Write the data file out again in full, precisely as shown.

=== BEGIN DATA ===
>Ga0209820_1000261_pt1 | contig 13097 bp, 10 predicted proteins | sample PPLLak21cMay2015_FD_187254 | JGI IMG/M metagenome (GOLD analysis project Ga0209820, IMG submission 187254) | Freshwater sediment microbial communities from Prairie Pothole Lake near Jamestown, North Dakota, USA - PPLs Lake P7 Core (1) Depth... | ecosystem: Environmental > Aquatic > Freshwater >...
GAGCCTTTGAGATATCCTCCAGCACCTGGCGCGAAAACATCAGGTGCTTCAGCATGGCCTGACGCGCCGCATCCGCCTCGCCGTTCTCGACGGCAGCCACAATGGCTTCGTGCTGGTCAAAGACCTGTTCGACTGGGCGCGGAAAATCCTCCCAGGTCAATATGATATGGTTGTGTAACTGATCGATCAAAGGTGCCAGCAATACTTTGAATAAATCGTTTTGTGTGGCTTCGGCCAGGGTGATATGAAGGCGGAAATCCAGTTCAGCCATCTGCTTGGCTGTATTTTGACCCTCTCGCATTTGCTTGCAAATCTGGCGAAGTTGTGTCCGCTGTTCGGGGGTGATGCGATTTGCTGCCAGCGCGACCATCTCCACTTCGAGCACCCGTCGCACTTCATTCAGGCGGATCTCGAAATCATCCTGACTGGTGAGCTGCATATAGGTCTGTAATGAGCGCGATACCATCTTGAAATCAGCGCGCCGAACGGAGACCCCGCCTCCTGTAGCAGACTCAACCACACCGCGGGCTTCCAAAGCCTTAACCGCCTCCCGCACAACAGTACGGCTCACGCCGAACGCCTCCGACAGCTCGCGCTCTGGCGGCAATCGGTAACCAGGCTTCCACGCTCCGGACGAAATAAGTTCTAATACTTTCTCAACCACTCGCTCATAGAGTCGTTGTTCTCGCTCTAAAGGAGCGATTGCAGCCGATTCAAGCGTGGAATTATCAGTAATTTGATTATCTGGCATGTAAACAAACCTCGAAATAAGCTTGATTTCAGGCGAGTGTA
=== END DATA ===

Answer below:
>Ga0209820_1000261_pt1 | contig 13097 bp, 10 predicted proteins | sample PPLLak21cMay2015_FD_187254 | JGI IMG/M metagenome (GOLD analysis project Ga0209820, IMG submission 187254) | Freshwater sediment microbial communities from Prairie Pothole Lake near Jamestown, North Dakota, USA - PPLs Lake P7 Core (1) Depth... | ecosystem: Environmental > Aquatic > Freshwater >...
GAGCCTTTGAGATATCCTCCAGCACCTGGCGCGAAAACATCAGGTGCTTCAGCATGGCCTGACGCGCCGCATCCGCCTCGCCGTTCTCGACGGCAGCCACAATGGCTTCGTGCTGGTCAAAGACCTGTTCGACTGGGCGCGGAAAATCCTCCCAGGTCAATATGATATGGTTGTGTAACTGATCGATCAAAGGTGCCAGCAATACTTTGAATAAATCGTTTTGTGTGGCTTCGGCCAGGGTGATATGAAGGCGGAAATCCAGTTCAGCCATCTGCTTGGCTGTATTTTGACCCTCTCGCATTTGCTTGCAAATCTGGCGAAGTTGTGTCCGCTGTTCGGGGGTGATGCGATTTGCTGCCAGCGCGACCATCTCCACTTCGAGCACCCGTCGCACTTCATTCAGGCGGATCTCGAAATCATCCTGACTGGTGAGCTGCATATAGGTCTGTAATGAGCGCGATACCATCTTGAAATCAGCGCGCCGAACGGAGACCCCGCCTCCTGTAGCAGACTCAACCACACCGCGGGCTTCCAAAGCCTTAACCGCCTCCCGCACAACAGTACGGCTCACGCCGAACGCCTCCGACAGCTCGCGCTCTGGCGGCAATCGGTAACCAGGCTTCCACGCTCCGGACGAAATAAGTTCTAATACTTTCTCAACCACTCGCTCATAGAGTCGTTGTTCTCGCTCTAAAGGAGCGATTGCAGCCGATTCAAGCGTGGAATTATCAGTAATTTGATTATCTGGCATGTAAACAAACCTCGAAATAAGCTTGATTTCAGGCGAGTGTA